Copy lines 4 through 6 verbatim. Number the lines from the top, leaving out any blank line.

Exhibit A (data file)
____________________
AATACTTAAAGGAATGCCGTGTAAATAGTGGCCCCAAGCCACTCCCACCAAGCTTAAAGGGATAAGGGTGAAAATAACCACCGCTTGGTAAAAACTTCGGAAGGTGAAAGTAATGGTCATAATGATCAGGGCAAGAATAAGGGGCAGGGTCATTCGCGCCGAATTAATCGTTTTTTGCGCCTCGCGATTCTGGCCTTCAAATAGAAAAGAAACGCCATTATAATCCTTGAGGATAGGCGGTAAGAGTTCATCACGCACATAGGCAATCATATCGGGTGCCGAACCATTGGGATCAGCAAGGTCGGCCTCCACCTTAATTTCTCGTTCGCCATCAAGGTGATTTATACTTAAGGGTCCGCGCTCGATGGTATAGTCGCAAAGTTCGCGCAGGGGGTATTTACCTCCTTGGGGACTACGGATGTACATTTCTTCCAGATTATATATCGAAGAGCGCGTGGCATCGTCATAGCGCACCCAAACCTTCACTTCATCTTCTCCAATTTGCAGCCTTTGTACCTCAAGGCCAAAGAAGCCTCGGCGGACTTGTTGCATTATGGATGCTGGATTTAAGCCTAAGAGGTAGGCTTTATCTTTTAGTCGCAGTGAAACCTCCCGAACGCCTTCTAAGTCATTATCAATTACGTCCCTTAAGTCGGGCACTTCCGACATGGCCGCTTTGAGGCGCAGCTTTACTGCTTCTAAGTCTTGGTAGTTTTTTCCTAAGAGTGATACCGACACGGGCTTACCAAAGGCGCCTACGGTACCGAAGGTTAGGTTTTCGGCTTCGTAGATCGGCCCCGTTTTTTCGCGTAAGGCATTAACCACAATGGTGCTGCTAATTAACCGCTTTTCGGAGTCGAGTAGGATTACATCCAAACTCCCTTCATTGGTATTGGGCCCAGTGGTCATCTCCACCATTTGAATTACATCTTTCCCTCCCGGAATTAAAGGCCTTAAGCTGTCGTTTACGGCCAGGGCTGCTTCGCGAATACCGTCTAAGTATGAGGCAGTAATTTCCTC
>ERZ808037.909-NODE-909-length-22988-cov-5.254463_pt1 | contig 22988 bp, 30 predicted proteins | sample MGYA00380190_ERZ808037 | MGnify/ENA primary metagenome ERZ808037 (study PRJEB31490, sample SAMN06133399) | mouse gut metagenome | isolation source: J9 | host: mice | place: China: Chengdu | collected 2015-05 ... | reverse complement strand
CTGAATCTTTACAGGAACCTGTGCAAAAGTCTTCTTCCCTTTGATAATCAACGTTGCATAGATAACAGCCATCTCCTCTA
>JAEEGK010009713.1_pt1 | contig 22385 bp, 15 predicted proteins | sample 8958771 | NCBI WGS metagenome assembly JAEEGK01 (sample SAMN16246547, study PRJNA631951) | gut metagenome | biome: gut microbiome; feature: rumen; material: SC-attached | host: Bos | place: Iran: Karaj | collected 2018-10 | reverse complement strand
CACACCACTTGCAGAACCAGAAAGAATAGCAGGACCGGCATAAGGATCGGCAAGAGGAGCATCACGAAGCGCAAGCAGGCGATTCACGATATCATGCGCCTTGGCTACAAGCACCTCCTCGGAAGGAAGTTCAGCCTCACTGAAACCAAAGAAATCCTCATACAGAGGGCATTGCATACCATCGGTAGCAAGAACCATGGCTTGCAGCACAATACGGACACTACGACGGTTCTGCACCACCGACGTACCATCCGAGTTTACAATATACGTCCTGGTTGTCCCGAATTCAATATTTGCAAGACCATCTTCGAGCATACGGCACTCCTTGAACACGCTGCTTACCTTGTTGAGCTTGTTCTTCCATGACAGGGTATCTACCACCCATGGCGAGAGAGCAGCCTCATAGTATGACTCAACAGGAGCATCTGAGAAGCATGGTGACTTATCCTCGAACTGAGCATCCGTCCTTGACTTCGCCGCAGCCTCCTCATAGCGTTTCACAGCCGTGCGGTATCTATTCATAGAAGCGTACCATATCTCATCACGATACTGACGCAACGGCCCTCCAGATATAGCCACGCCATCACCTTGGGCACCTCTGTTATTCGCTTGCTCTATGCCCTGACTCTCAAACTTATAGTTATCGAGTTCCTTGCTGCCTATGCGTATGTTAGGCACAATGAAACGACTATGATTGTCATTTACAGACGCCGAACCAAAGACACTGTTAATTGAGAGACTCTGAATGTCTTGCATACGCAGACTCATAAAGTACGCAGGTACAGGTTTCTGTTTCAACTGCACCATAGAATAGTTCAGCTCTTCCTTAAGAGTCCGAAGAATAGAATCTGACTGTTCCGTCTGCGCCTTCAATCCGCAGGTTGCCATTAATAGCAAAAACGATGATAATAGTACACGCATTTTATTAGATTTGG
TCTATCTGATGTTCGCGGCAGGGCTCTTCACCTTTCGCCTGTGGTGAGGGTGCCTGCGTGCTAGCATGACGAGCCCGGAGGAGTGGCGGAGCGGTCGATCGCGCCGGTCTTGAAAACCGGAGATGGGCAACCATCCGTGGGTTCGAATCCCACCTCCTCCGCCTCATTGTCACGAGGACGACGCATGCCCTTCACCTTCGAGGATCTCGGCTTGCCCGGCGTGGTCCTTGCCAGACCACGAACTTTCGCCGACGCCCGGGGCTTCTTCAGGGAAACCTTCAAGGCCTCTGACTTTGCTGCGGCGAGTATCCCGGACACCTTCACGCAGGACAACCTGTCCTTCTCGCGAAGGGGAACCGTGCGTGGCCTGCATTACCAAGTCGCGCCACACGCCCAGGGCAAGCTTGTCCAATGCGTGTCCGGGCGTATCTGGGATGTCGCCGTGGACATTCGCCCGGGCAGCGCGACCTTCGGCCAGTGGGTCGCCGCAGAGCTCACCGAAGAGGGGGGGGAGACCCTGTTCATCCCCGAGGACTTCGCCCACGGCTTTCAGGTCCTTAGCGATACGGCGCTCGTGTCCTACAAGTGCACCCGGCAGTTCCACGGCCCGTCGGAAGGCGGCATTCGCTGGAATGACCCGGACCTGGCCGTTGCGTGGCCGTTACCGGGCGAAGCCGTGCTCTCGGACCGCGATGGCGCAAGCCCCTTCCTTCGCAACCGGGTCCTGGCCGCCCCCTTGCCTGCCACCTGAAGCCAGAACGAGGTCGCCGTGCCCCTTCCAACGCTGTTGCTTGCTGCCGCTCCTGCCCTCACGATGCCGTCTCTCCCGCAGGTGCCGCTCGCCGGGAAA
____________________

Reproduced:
>JAEEGK010009713.1_pt1 | contig 22385 bp, 15 predicted proteins | sample 8958771 | NCBI WGS metagenome assembly JAEEGK01 (sample SAMN16246547, study PRJNA631951) | gut metagenome | biome: gut microbiome; feature: rumen; material: SC-attached | host: Bos | place: Iran: Karaj | collected 2018-10 | reverse complement strand
CACACCACTTGCAGAACCAGAAAGAATAGCAGGACCGGCATAAGGATCGGCAAGAGGAGCATCACGAAGCGCAAGCAGGCGATTCACGATATCATGCGCCTTGGCTACAAGCACCTCCTCGGAAGGAAGTTCAGCCTCACTGAAACCAAAGAAATCCTCATACAGAGGGCATTGCATACCATCGGTAGCAAGAACCATGGCTTGCAGCACAATACGGACACTACGACGGTTCTGCACCACCGACGTACCATCCGAGTTTACAATATACGTCCTGGTTGTCCCGAATTCAATATTTGCAAGACCATCTTCGAGCATACGGCACTCCTTGAACACGCTGCTTACCTTGTTGAGCTTGTTCTTCCATGACAGGGTATCTACCACCCATGGCGAGAGAGCAGCCTCATAGTATGACTCAACAGGAGCATCTGAGAAGCATGGTGACTTATCCTCGAACTGAGCATCCGTCCTTGACTTCGCCGCAGCCTCCTCATAGCGTTTCACAGCCGTGCGGTATCTATTCATAGAAGCGTACCATATCTCATCACGATACTGACGCAACGGCCCTCCAGATATAGCCACGCCATCACCTTGGGCACCTCTGTTATTCGCTTGCTCTATGCCCTGACTCTCAAACTTATAGTTATCGAGTTCCTTGCTGCCTATGCGTATGTTAGGCACAATGAAACGACTATGATTGTCATTTACAGACGCCGAACCAAAGACACTGTTAATTGAGAGACTCTGAATGTCTTGCATACGCAGACTCATAAAGTACGCAGGTACAGGTTTCTGTTTCAACTGCACCATAGAATAGTTCAGCTCTTCCTTAAGAGTCCGAAGAATAGAATCTGACTGTTCCGTCTGCGCCTTCAATCCGCAGGTTGCCATTAATAGCAAAAACGATGATAATAGTACACGCATTTTATTAGATTTGG
TCTATCTGATGTTCGCGGCAGGGCTCTTCACCTTTCGCCTGTGGTGAGGGTGCCTGCGTGCTAGCATGACGAGCCCGGAGGAGTGGCGGAGCGGTCGATCGCGCCGGTCTTGAAAACCGGAGATGGGCAACCATCCGTGGGTTCGAATCCCACCTCCTCCGCCTCATTGTCACGAGGACGACGCATGCCCTTCACCTTCGAGGATCTCGGCTTGCCCGGCGTGGTCCTTGCCAGACCACGAACTTTCGCCGACGCCCGGGGCTTCTTCAGGGAAACCTTCAAGGCCTCTGACTTTGCTGCGGCGAGTATCCCGGACACCTTCACGCAGGACAACCTGTCCTTCTCGCGAAGGGGAACCGTGCGTGGCCTGCATTACCAAGTCGCGCCACACGCCCAGGGCAAGCTTGTCCAATGCGTGTCCGGGCGTATCTGGGATGTCGCCGTGGACATTCGCCCGGGCAGCGCGACCTTCGGCCAGTGGGTCGCCGCAGAGCTCACCGAAGAGGGGGGGGAGACCCTGTTCATCCCCGAGGACTTCGCCCACGGCTTTCAGGTCCTTAGCGATACGGCGCTCGTGTCCTACAAGTGCACCCGGCAGTTCCACGGCCCGTCGGAAGGCGGCATTCGCTGGAATGACCCGGACCTGGCCGTTGCGTGGCCGTTACCGGGCGAAGCCGTGCTCTCGGACCGCGATGGCGCAAGCCCCTTCCTTCGCAACCGGGTCCTGGCCGCCCCCTTGCCTGCCACCTGAAGCCAGAACGAGGTCGCCGTGCCCCTTCCAACGCTGTTGCTTGCTGCCGCTCCTGCCCTCACGATGCCGTCTCTCCCGCAGGTGCCGCTCGCCGGGAAA